We taste a glass of Xinisteri wine and it reminds us of citrus fruit with fine notes of white flowers, while a glass of Maratheftiko bears notes of black berries and red forest fruits. However, no wine is made with fruit juice. So what is it that causes such flavours and smells in wines?

Although the answer is simple, the components that contribute to the creation of fragrances are complex. Interestingly, the same chemical elements existing in a wine can be found in fruit and vegetables. For example, the element of pyrazine found in green paprika is also found in Cabernet Sauvignon, while ethylprylat is found in pineapples and Chardonnay. Memory is capable of storing and identifying smells. So when we drink a wine that reminds us of lemon and blossoms, the sensors that have retained the corresponding scents are activated.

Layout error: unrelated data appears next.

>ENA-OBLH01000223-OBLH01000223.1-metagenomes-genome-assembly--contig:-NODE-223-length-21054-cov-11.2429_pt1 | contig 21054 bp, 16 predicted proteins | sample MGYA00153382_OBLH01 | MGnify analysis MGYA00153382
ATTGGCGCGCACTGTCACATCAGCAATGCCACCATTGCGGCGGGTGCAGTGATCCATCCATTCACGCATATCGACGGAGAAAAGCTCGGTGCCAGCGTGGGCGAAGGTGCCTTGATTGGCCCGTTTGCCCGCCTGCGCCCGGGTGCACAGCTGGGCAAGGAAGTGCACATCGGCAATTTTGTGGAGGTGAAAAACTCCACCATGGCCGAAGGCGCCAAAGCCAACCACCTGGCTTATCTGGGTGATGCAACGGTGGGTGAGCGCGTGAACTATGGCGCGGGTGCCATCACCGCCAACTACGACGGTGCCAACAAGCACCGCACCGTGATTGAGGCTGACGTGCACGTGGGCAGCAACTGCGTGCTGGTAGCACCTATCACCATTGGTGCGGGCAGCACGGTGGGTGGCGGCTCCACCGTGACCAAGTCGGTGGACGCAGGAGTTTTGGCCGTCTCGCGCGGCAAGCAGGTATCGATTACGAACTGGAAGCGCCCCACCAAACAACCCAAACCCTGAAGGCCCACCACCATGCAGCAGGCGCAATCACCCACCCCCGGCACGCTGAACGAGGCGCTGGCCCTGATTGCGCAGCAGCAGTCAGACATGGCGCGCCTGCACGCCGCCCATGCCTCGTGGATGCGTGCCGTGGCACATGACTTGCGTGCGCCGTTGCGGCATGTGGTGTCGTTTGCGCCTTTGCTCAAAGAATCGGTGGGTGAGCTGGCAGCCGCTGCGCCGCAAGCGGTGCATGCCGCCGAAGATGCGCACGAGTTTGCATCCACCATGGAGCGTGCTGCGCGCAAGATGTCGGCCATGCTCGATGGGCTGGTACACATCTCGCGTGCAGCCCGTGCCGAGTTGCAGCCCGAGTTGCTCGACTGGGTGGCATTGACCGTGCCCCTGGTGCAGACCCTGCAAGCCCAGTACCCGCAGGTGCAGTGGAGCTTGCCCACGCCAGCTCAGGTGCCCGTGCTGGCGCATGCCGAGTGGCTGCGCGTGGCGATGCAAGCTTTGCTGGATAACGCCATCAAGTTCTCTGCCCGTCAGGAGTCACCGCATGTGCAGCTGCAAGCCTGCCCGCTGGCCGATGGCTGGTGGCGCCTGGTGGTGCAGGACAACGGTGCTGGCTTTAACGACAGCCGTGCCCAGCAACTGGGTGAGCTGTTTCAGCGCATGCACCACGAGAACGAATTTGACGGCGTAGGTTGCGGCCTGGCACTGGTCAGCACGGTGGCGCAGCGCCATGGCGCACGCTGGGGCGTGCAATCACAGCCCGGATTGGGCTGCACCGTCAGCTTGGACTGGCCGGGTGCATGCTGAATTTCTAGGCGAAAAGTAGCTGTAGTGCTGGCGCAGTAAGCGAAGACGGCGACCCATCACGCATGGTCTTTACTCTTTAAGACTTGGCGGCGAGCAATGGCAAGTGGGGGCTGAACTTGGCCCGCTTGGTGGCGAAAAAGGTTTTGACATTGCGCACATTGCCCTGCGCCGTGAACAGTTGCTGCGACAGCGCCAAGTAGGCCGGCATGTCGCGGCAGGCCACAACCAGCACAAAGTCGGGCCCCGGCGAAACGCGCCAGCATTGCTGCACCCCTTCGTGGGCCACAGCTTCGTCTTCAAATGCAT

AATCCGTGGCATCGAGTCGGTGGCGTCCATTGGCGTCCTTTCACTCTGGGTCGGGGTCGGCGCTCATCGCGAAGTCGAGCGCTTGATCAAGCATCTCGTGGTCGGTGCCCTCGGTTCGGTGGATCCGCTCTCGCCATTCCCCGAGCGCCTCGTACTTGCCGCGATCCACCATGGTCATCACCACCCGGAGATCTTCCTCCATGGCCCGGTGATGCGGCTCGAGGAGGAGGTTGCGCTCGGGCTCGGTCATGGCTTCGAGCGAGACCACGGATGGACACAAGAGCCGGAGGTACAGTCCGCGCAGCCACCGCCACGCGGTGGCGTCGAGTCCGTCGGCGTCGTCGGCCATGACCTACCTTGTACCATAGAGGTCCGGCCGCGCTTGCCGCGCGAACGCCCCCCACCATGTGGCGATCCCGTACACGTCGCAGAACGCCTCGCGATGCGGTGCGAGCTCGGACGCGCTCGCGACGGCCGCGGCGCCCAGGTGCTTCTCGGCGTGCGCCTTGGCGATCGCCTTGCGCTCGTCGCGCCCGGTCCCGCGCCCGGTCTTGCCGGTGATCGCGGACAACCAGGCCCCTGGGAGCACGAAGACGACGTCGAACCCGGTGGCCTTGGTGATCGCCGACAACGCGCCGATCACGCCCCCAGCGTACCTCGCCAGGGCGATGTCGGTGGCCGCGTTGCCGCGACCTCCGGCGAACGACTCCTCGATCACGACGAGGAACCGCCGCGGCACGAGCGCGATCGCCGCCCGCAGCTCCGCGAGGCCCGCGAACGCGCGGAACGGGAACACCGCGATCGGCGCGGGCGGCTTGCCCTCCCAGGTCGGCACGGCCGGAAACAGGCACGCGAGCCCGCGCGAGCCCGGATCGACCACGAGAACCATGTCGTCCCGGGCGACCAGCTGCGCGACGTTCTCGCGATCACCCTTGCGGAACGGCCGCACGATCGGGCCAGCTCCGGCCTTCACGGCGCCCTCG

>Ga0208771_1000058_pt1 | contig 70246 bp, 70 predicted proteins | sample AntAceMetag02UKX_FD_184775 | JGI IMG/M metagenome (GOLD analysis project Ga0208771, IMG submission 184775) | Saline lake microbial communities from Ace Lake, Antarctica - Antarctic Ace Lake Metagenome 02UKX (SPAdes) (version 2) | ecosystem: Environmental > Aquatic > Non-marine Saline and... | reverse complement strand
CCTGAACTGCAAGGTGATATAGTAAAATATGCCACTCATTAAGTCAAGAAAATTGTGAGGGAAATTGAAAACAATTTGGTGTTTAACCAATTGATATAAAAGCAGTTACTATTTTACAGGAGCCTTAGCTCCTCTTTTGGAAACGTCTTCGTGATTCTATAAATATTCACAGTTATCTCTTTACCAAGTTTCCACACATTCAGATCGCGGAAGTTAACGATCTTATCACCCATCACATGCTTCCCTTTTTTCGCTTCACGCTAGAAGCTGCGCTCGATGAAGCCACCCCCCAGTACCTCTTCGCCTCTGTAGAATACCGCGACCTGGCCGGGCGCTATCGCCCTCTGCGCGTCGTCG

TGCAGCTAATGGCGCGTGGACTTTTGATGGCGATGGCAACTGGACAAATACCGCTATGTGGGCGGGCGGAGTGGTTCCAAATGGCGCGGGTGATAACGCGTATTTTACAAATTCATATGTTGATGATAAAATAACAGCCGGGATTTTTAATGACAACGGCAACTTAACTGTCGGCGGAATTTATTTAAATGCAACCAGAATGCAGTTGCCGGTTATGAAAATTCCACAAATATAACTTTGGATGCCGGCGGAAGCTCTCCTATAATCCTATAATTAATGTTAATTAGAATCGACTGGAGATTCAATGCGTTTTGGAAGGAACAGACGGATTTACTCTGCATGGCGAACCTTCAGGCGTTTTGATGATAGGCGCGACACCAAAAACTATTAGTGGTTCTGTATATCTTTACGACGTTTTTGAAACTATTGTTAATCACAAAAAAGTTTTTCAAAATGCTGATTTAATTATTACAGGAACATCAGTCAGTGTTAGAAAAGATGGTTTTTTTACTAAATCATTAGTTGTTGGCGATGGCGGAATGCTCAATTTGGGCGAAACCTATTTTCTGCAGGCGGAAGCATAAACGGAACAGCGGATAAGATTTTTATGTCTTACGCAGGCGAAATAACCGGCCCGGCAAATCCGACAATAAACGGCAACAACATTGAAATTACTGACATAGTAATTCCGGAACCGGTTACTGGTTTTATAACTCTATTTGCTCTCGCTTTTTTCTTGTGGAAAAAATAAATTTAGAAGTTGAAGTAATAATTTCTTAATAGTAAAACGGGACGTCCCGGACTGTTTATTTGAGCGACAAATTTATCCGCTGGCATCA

Nevertheless, the elements that create fragrances in a wine can vary. The main perfumes are the result of the soil and climate. They are called primary or varied aromas and are found in the form of flowers and fruit and are due to the presence of terpenes.

The secondary fragrances that arise are those created during fermentations, where yeasts and other microorganisms act on the must. These are the majority of the aromas found in wine, such as buttery aromas resulting from malolactic fermentation.

Finally, fragrances are also created from storage, aging and maturation. When ripening in a barrel and/or in the bottle, additional flavours are created. Aging results in aromas such as vanilla, oak and spices. Aging in the bottle causes the original fruity aromas to be replaced by more heavy and complex fragrances, mainly in the form of jam. In the same category belong the fragrances of leather, mushroom, soil and tobacco.

Thus, a Shiraz planted in French vineyards cannot have the same fragrances as a Shiraz planted in the land of Cyprus. In order to better recognise the smells of a wine, we recommend practicing. Go out in the streets, in the parks, in the markets and record the smells you recognise around you. You can do the same while tasting a wine, capturing the impressions, flavours and fragrances.